July 8, 2015


‘Skate More’ was DVS shoes’ Terry Gilliam-infused answer to the blockbuster shoe video parade of the early aughts, and while Mikey Taylor and Jereme Rogers supplied handrailing hammers and Jason Dill pushed gritty gravitas in knee socks, it was Daewon Song’s circus of tech and the 1990s-aged swagger from Chico Brenes and Jeron Wilson that spiritually grounded the project. Jeron Wilson’s heelflips, nollied over a fire hydrant or straight-up over gaps, detonate like bombs and a range of other tricks get soundly handled (switch frontside 360 over the bench, switch 180 up onto the big block in Australia) en route to a plenty dazzling ender for the time (or this one). Song and Girl-heavies friend section seals the deal.

Summertime Mixtape Vol. 3 – Jon West ‘Come Together’

July 6, 2015

As 1990s Gonz detritus goes ATM Click didn’t come away with a high-mileage logo like Blind or buried-treasure video footage like 60/40 but it may have had the most vibrant second creative wind under the joint vision of Mike Manzoori and Jon Miner, those later constructors of Emerica’s emerald-tinted movies. ATM Click’s hazily cluttered full-length ‘Come Together,’ later xexored by Andrew Reynolds for Baker’s kitchen-sink approach to videomaking once the baton passed from J Strickland, starts with Jon West scrawling tracers by night across some prominent West Coast spots, getting pitched hard and dealing out some lesser-seen tricks for the time (smith grind 180, frontside salad) years before Foundation, the frontside hurricane grinds and horror movies.

Summertime Mixtape Vol. 3 – Lurker Lou ‘Vicious Cycle’

July 4, 2015


Among the many Zoo-affiliated video projects percolating in the years around the turn of the century, ‘Vicious Cycle’ held weight not just for its function as a vehicle for Zered Bassett, one of the best dudes working at the time off any of this world’s seaboards, but also as a generation-shifting document for certain dudes transitioning to old head status such as Vinny Ponte and Robbie Gangemi, and the ever present young bucks making meals from the New York spot churn, like Aquil Braithwaite, Brian Brown, Eli Reed and a young feeble grinder going by Lurker. Opting to reserve the heavy pyrotechnics for later on, ‘Vicious Cycle’ alots opener duties to Lurker Lou as he strings together numerous and solid tricks in meandering runs with some crouch-surfer landings, scrapping his way across much of the town’s serviceable terrain mix — for some citizens this would be a mellow season saturated in Etnies Raps and gently blaring horns, and perhaps a final gasp of innocence before Lurker Lou singlehandedly would go on to pursue various subcareers ranging from 411-venerating board developer, Osiris legacy-ponderer to ruining skating forevermore.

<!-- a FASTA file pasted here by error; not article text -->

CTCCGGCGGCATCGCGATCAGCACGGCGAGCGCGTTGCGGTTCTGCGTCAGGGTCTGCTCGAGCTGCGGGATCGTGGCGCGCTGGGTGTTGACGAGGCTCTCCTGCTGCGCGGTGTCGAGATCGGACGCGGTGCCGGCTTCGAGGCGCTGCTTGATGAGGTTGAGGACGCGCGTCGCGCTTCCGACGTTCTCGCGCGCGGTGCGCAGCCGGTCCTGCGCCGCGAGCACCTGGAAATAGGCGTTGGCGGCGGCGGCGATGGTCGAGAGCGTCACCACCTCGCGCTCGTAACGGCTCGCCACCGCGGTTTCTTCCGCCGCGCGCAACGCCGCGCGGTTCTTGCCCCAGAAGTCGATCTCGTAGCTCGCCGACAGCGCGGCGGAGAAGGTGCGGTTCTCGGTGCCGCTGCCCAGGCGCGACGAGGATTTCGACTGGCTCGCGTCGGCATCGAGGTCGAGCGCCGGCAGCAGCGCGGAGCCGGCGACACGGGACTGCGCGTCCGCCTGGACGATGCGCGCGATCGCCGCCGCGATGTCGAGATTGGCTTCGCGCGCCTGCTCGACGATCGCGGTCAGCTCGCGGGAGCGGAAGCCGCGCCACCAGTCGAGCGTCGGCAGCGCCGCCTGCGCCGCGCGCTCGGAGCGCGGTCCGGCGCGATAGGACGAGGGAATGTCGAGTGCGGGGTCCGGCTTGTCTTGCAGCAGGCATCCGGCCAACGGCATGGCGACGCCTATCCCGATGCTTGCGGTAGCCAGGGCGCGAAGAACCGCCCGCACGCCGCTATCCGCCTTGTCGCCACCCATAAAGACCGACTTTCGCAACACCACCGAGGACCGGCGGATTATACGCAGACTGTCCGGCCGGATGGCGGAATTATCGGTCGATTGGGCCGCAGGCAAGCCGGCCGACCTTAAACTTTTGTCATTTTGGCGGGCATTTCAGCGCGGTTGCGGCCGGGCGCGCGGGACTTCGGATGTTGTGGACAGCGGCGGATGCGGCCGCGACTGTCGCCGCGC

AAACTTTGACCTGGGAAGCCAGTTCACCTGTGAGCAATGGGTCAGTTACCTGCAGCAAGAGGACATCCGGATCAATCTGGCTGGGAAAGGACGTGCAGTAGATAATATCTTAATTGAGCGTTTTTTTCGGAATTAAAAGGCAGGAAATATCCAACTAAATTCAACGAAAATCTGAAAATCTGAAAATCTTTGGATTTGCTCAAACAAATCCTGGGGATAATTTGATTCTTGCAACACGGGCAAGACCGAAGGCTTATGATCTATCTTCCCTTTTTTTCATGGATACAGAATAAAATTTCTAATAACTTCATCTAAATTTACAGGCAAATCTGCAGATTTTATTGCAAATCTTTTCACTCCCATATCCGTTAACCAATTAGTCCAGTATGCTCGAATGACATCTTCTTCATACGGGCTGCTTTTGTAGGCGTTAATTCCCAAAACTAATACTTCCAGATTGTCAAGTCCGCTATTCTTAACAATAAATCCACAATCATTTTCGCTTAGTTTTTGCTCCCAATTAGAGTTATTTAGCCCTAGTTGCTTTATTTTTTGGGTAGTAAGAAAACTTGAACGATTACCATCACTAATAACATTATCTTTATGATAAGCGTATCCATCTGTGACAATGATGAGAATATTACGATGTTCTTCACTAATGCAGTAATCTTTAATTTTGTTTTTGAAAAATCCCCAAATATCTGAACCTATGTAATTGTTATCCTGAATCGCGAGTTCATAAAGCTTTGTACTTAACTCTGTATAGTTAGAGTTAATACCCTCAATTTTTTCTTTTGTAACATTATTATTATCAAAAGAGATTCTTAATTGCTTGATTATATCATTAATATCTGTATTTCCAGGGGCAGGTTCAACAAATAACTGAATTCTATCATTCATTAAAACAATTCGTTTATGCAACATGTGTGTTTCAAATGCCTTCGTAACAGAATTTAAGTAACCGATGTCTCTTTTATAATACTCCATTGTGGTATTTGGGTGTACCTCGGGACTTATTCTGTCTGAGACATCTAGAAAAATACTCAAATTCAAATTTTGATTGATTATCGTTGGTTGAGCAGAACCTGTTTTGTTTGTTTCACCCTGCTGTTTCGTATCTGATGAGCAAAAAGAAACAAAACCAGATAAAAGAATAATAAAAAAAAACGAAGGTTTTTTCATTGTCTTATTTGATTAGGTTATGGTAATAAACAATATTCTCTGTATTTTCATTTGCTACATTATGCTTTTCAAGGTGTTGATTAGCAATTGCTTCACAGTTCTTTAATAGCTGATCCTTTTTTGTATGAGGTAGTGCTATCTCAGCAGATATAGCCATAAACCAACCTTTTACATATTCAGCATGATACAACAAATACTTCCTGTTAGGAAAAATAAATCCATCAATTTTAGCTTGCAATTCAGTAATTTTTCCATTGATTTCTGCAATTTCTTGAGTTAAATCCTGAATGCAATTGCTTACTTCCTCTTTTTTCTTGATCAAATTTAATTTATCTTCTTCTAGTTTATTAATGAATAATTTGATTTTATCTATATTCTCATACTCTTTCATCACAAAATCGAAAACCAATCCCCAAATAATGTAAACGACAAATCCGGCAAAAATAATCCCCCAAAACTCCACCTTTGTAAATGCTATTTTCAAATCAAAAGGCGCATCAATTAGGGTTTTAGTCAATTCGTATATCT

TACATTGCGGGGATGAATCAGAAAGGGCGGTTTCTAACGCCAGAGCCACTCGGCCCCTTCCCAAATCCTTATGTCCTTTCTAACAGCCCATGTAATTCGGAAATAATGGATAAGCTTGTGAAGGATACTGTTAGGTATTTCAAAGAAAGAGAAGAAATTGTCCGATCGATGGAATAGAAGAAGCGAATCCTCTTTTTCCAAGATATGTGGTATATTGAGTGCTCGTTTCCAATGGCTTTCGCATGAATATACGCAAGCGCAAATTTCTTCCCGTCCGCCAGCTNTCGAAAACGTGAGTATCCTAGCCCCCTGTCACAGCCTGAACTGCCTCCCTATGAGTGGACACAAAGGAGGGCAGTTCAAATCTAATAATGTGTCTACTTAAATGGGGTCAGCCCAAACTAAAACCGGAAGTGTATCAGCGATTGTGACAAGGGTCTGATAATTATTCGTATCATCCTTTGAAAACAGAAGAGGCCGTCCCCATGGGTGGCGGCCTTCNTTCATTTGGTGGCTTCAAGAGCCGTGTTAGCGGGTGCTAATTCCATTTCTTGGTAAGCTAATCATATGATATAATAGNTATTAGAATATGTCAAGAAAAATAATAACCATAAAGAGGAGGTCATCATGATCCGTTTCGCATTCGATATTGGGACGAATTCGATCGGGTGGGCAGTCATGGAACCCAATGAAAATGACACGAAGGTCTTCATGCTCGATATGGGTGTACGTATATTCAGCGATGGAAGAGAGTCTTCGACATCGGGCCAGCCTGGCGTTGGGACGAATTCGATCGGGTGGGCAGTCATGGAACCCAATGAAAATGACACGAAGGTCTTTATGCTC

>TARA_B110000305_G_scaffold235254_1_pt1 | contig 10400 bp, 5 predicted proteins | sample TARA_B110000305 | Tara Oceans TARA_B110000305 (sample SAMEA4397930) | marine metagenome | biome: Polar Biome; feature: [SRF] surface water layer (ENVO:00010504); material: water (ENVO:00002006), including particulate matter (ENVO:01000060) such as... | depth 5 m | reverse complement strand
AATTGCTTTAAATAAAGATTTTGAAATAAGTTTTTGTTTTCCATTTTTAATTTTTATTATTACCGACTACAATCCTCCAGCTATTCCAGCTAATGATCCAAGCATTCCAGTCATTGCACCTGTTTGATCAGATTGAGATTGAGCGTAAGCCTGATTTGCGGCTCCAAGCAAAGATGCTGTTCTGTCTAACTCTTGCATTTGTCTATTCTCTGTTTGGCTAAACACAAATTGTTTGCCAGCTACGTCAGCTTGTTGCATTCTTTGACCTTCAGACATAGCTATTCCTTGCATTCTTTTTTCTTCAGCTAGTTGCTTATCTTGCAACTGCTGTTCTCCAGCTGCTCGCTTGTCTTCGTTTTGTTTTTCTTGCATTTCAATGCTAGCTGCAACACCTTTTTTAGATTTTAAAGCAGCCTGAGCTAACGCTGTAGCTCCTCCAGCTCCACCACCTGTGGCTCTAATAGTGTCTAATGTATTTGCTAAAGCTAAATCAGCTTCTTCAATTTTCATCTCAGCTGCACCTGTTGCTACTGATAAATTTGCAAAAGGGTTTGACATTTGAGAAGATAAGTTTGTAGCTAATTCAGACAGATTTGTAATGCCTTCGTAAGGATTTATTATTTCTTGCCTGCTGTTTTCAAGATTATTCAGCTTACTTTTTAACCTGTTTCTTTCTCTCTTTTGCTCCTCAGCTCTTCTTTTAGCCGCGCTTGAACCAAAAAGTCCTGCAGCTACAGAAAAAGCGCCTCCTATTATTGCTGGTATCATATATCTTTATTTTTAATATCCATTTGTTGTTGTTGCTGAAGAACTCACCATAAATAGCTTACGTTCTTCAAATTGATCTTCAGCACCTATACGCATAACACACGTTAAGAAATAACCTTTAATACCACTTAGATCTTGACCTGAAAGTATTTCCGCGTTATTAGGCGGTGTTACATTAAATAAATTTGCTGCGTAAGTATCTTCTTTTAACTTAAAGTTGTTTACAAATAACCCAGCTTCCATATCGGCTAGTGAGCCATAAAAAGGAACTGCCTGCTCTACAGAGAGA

Mike Vallely’s One-Minute X-Games Part in the Blue Helmet Is Not the Video Part Your Summer Asked For but the One It Deserves

June 27, 2015

In his tactical 1970s business fable ‘The Lorax,’ Dr. Seuss venerated capitalism’s transformative power via a versatile garment dubbed the ‘thneed,’ a rangy soft thing wearable as a sock, a hat or an overlarge large glove, but also capable of covering bicycle seats, draping windowspaces and carpeting floors. Despite the efforts of various stash-pocket crafting footwear concerns and Foundation’s legendary cinch-shirt, the skateboarding industry has yet to hit upon its thneed. However, when pondering the thneed’s potential further function as grandiose metaphor, New Jersey strongman Mike Vallely has it ‘sewn up’ when it comes to the pro boarding career as a multipronged stepping stool or crowbar toward further pathways and trades, some better explored than others.